I want to skip centuries ahead to modern cosmology—which is based not in story, or philosophy—but in scientific inquiry. We know so much more about the universe than the ancients and our understanding is growing at warp speed.

In 1543 Copernicus surmised that the planets revolve around the sun. In 1609 Kepler demonstrated for a fact that the earth orbits the sun. In 1687 Newton first published his theory of gravity. In 1905 Einstein published the Specific Theory of Relativity and in 1915, the General Theory of Relativity. In 1961 Yuri Gagarin became the first human to orbit the earth. On July 20, 1969 (exactly 46 years ago tomorrow!) Apollo 11 astronauts landed on the moon. In 1977 NASA launched the Voyager space probe. VGR. This week New Horizons reached Pluto.

For most of the modern era, scientists believed in a “steady state theory” based on the assumption that the universe always existed. But in the early 1960’s scientists using a radio telescope discovered “cosmic wave background” –a kind of visual white noise suggesting that something was in those apparently empty interstellar spaces where there was no visible light.

This important evidence for a “hot” early universe led scientists to posit that the universe had a beginning and is continuing to expand. And the “big bang theory” originated earlier by Georges Lemaître came into currency. In the 1960’s Stephen Hawking did ground-breaking work on black holes and space-time singularities.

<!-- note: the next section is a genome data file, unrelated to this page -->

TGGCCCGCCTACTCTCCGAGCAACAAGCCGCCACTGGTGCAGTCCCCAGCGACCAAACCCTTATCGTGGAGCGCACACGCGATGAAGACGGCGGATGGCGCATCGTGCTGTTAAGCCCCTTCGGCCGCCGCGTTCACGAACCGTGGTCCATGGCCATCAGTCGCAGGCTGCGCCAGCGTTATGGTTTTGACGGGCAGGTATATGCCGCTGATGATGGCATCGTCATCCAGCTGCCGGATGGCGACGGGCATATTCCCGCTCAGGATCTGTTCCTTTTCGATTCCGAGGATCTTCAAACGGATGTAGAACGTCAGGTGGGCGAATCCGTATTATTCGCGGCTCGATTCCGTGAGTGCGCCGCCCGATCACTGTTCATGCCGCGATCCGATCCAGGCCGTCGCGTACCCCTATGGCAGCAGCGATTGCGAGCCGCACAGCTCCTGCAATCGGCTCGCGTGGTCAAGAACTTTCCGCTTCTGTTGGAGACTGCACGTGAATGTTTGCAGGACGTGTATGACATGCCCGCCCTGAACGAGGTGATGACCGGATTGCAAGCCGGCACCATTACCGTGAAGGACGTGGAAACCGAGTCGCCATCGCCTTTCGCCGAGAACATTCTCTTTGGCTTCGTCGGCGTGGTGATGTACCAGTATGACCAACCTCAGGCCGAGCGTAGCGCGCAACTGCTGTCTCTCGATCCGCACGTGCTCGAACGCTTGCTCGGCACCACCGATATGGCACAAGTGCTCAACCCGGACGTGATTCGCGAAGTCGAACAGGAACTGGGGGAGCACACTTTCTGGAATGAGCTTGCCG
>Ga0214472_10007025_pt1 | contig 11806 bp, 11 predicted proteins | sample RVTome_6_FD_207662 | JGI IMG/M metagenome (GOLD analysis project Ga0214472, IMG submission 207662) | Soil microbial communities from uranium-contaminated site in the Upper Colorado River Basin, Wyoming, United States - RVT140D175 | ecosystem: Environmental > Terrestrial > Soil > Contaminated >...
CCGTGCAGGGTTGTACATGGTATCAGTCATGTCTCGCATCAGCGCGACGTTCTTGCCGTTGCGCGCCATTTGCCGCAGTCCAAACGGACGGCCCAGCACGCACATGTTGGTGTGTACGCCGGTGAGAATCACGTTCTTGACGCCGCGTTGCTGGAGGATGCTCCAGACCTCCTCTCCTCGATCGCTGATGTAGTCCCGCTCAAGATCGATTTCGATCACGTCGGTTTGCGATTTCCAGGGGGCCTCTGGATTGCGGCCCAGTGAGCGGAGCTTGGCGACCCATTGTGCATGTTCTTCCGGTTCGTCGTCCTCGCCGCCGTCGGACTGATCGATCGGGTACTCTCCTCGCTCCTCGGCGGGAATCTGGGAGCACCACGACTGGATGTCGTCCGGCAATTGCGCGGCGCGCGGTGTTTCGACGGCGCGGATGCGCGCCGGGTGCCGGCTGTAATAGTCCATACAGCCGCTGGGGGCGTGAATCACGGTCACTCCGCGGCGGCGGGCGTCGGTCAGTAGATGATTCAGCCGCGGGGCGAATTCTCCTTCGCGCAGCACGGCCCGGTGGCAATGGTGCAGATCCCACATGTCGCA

And the field of cosmology continues to develop. Let me slip in a quick apology to any particle physicists who happen to be here today. There is great fun in being a generalist and admittedly some danger in speaking about things outside one’s field of expertise.

So are these worlds on a collision course—the world of intimate observation, our ancient narratives about the meaning of life and our place in the order of things, and our most sophisticated scientific understandings? I propose that they may all be engaged—as dance partners in this human process of wondering and investigating this miraculous world in which we live and our place within it.

Stephen Hawking wrote, “We are just an advanced breed of monkeys on a minor planet of a very average star. But we can understand the Universe. That makes us something very special.” Hawking is a noted atheist.

But here are some of my own words, put into poetry many years ago, that evoke some of the mystery of our existence.

How
can it be
that the One
who formed crystal
galaxies
who ordered interstellar
space
who made the neutron
and neutrino
who laid a green carpet
over earth’s magma
core
and designed
the very carbon
stuff of life
cares also for me
a single earth creature?
How?

Can we understand—in the words of physicist Paul Davies—“The Mind of God?”
Of course there are limits to what we are capable of understanding—given how our brains work, given our language systems and technological capabilities. But we will always ask and wonder and strive to know.

And so I conclude: Creator. First Mover. Big Bang. Cosmic Singularity? Author of time-space. Source of life and love. Holy One. Ground of Being. All that Is. I am in awe of you. I sing of your beauty and grandeur. I thank you for all that is!